At the Royal Russell School, students evolve into well-rounded graduates. From the classroom to the labs and pitch, programmes ensure they receive the knowledge, skills, and experience to succeed in university and beyond.
In the classroom
For Maria from Russia (Year 7), the favourite parts of her lessons are the technology she gets to use and the freedom to try new things. “I like our iPads which we are given for all our work,” she says. “Science is really exciting. We do our own experiments which help me understand things better.”
Royal Russell students understand more things too. “I love being creative and can study new subjects like Food and Nutrition and Media Studies,” states Daniel from Bulgaria (Year 10). However, once they’ve found their passions, they can choose to specialise, like Year 12 student Barbara from Poland did. “I love that I can study just three subjects at A Level,” she says. “I can specialise in the areas which interest me and learn more about them, which is helping me choose my university course.”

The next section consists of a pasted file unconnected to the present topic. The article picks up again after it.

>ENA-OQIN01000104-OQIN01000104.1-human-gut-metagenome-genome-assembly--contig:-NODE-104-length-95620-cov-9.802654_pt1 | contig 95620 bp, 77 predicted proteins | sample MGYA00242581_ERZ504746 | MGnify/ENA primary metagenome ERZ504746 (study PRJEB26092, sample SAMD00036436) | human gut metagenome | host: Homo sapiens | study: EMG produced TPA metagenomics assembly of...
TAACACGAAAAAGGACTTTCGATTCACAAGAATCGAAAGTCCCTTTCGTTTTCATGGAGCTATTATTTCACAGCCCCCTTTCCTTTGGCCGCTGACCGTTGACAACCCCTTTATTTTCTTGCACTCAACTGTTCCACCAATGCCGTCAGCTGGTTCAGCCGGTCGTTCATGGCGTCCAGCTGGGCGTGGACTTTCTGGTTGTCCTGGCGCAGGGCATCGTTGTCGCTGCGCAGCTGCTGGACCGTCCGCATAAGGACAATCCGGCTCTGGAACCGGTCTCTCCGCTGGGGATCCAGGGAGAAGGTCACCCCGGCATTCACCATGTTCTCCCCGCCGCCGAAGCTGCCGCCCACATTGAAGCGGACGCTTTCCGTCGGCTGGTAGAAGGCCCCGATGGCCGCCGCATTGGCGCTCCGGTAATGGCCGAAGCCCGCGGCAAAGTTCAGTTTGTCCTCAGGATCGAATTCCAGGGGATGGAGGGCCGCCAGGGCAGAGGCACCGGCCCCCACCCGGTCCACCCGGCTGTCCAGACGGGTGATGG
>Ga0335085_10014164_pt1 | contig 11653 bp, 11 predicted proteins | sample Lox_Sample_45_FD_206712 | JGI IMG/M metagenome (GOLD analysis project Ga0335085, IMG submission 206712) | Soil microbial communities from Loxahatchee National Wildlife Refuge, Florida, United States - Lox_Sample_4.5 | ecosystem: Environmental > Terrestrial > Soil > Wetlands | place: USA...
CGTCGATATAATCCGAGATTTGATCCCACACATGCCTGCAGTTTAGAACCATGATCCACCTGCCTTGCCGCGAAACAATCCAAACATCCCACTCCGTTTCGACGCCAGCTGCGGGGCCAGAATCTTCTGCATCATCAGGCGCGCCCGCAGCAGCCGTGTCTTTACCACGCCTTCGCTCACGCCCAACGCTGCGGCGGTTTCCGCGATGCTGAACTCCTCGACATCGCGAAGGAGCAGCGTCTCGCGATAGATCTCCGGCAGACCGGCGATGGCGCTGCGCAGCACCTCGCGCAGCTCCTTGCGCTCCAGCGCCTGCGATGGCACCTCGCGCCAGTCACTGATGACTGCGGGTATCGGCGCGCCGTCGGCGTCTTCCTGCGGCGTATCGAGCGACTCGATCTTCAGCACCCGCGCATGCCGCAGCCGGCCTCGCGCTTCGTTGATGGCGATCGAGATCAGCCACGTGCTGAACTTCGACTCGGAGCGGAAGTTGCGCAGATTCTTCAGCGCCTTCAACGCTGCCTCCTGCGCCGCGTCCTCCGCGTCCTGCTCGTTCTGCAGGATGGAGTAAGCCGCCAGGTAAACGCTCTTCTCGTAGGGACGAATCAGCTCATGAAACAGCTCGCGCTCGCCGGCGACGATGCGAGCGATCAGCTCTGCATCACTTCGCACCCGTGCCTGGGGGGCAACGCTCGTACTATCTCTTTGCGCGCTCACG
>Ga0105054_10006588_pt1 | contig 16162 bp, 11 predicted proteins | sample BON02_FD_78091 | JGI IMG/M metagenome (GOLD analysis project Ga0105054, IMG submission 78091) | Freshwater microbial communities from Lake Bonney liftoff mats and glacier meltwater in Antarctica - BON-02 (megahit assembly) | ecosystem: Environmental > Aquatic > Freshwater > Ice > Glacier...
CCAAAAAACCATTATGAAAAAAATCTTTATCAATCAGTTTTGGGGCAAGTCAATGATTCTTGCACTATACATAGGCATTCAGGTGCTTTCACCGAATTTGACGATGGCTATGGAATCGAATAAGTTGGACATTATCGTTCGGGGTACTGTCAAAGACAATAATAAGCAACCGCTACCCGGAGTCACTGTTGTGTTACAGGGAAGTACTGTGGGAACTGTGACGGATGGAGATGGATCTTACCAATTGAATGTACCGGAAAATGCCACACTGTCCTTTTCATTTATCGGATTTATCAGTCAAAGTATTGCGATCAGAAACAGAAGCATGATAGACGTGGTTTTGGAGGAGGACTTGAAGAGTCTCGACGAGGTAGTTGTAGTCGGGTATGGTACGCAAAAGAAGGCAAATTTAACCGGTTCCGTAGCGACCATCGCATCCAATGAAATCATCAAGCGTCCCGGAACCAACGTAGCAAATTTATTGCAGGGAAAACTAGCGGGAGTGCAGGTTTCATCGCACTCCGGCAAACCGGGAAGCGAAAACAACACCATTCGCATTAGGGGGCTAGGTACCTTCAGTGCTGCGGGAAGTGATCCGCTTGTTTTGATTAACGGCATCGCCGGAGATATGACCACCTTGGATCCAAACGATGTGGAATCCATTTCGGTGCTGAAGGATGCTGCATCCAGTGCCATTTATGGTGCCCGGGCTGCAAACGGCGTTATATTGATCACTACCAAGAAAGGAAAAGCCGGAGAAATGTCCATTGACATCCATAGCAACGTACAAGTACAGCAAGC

Whichever approach they choose — tech-driven, broad or niche — one thing is constant: support from teachers and staff. “My EAL teachers are very kind and we get lots of support in small groups,” says Abilmansur from Kazakhstan (Year 9).
Clubs and activities
Learning and socialising outside of the classroom is important at Royal Russell School. Graduate Kei from Japan, who is now at Oxford University, took part in a number of conferences as both delegate and chair. In Year 13, he was appointed to be the President of the Security Council at an annual International MUN Conference hosted by Royal Russell.
“Being an MUN Club member has been both an enjoyable and useful experience,” he says. “Thanks to MUN I improved my English language, public speaking and communication skills, which are essential at university!”
Over at the Football Academy, a sports programme integrated with the school’s academic curriculum prepares young people for a potential career in football as well as the possibility of going to top universities.